Serum cystatin C and neutrophil gelatinase-associated lipocalin in predicting the severity of coronary artery disease in diabetic patients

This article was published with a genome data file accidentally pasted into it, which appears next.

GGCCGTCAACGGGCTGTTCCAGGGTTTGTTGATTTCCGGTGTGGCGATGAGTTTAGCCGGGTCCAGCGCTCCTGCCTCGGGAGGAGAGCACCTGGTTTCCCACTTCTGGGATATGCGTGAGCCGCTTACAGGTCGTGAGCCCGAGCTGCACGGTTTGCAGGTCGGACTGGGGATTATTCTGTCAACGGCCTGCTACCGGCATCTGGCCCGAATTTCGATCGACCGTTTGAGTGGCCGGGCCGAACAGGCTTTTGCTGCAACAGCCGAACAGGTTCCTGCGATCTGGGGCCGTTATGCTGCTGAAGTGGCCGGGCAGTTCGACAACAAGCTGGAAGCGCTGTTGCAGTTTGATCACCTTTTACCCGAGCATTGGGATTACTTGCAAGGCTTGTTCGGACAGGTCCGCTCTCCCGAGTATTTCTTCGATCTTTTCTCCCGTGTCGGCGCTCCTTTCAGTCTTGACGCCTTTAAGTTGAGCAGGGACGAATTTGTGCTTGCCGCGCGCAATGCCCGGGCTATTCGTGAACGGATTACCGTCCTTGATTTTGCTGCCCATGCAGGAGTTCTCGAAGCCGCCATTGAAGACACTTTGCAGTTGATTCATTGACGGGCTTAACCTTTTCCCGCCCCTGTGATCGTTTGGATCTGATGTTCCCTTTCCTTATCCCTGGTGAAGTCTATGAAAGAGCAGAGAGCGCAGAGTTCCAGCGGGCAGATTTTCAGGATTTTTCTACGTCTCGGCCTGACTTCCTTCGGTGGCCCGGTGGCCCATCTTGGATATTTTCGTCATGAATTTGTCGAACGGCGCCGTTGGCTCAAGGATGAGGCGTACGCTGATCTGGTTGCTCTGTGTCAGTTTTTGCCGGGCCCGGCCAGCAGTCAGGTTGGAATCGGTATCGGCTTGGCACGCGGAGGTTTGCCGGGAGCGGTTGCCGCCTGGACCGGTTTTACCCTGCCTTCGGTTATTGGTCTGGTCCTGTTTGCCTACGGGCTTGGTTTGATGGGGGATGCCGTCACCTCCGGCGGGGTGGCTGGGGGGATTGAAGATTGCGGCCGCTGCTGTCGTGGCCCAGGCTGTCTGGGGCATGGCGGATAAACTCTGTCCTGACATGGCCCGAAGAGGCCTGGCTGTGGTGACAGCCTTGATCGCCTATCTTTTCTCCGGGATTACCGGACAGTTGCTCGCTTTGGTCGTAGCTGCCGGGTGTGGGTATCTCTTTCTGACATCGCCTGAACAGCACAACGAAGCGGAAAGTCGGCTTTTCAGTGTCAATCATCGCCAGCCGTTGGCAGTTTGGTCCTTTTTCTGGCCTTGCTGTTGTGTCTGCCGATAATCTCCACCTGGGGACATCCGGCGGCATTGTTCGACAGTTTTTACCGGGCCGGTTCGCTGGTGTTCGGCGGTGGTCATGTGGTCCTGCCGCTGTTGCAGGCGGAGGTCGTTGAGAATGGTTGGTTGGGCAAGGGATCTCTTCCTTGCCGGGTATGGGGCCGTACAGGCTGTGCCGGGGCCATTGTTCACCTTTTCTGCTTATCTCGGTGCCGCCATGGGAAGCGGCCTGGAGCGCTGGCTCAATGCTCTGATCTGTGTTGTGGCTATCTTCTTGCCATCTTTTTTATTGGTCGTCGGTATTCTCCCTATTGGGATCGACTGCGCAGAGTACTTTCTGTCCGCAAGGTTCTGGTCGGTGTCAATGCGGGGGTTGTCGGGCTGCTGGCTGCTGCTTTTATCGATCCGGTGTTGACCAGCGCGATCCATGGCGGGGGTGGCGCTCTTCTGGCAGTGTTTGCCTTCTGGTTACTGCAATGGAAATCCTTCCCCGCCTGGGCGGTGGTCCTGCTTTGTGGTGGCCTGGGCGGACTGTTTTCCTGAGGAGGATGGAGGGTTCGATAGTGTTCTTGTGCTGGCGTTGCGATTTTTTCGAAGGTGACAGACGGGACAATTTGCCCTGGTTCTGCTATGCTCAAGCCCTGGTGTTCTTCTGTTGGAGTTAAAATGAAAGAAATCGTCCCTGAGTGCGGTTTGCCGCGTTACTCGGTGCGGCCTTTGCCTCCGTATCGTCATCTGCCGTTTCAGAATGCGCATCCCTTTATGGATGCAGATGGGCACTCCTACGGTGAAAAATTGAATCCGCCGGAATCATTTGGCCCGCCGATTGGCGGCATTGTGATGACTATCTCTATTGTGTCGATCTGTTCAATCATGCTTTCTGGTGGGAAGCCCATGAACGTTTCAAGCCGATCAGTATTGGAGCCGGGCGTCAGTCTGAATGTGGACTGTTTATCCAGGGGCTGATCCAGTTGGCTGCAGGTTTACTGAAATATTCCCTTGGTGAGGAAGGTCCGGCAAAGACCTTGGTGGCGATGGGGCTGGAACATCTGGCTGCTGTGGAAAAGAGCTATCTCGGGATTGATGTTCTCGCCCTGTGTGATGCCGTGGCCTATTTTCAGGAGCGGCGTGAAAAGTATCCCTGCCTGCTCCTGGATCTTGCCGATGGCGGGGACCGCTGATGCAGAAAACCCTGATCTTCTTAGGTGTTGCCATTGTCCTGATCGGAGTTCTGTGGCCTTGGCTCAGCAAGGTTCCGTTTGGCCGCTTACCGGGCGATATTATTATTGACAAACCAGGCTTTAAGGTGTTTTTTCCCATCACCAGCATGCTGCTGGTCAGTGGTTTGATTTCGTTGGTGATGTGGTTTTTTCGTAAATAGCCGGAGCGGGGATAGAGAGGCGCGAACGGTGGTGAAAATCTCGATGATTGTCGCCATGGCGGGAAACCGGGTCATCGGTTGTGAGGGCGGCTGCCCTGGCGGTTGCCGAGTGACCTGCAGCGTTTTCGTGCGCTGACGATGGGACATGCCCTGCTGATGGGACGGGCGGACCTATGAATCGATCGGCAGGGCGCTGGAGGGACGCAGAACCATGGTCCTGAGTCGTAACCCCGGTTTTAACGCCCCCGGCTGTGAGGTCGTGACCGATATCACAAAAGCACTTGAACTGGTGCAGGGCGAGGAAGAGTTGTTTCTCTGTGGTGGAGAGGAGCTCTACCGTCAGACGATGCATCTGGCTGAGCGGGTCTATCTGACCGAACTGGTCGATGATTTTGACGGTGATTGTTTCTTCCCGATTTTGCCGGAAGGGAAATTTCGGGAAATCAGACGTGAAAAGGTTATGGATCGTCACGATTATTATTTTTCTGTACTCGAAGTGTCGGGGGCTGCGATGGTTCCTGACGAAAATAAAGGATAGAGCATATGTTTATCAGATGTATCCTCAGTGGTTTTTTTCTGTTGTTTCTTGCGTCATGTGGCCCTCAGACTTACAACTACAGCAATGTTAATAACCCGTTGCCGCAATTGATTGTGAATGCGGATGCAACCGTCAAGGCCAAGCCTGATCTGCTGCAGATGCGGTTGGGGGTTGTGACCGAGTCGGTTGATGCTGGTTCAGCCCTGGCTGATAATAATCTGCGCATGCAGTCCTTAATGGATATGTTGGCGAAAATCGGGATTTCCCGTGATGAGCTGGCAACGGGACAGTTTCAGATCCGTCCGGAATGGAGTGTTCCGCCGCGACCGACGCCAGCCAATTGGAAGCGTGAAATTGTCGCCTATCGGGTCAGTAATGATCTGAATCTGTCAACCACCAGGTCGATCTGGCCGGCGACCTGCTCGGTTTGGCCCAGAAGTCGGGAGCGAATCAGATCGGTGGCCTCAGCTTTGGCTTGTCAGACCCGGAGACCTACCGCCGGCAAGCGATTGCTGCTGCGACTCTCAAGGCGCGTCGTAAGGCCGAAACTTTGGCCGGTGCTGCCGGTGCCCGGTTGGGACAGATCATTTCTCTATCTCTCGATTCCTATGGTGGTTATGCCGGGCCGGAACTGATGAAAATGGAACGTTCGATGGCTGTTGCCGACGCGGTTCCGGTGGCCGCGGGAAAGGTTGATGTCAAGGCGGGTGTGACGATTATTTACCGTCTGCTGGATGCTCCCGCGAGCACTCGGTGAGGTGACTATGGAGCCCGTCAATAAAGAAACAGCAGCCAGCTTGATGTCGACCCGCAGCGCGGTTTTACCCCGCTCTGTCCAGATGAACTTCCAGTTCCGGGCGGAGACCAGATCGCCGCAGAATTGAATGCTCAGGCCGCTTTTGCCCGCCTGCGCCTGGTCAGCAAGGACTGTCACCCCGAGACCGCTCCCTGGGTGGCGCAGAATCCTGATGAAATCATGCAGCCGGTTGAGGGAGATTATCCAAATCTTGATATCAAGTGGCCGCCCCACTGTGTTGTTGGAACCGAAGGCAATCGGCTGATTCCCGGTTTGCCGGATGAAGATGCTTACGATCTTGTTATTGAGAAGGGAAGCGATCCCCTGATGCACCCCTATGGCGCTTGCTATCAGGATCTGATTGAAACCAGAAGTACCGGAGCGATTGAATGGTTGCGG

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Objective: Cystatin C and neutrophil gelatinase-associated lipocalin (NGAL) are biomarkers of renal functions. We evaluated their roles in predicting the severity of coronary artery disease (CAD). Methods: Fifty-two consecutive type 2 diabetic patients (32 males, 65.7 +/- 8.6 years) who underwent coronary angiography (CAG) for stable CAD were included in this single-center, prospective, cross-sectional study. Patients with an estimated glomerular filtration rate <60mL/min/1.73m(2) and with a history of by-pass surgery and/or coronary stent implantation were excluded. The vessel score and Gensini score were calculated to assess the presence and severity of CAD. Mann-Whitney U test, Spearman test, and multiple linear regression analysis were used for the main statistical analyses. Results: Serum cystatin C levels were higher in patients with multivessel disease than in those with single vessel disease [1260 ng/mL (953-1640) vs. 977 ng/mL (599-1114), p=0.017]. According to the median Gensini score, the higher score group also had higher cystatin C levels than the lower score group [1114 ng/mL (948-1567) vs. 929 ng/mL (569-1156), p=0.009]. However, serum NGAL levels were similar between these subgroups. There was a positive correlation between cystatin C and Gensini score (r=0.334, p=0.016). Multiple linear regression analysis revealed serum cystatin C as an independent predictor of the Gensini score (beta=0.360, t=2.311, p=0.026). These results may aid in defining cystatin C as a surrogate marker of the extent of CAD in further clinical trials. Conclusion: Serum Cystatin C, but not NGAL levels, could predict the severity of CAD in diabetic patients.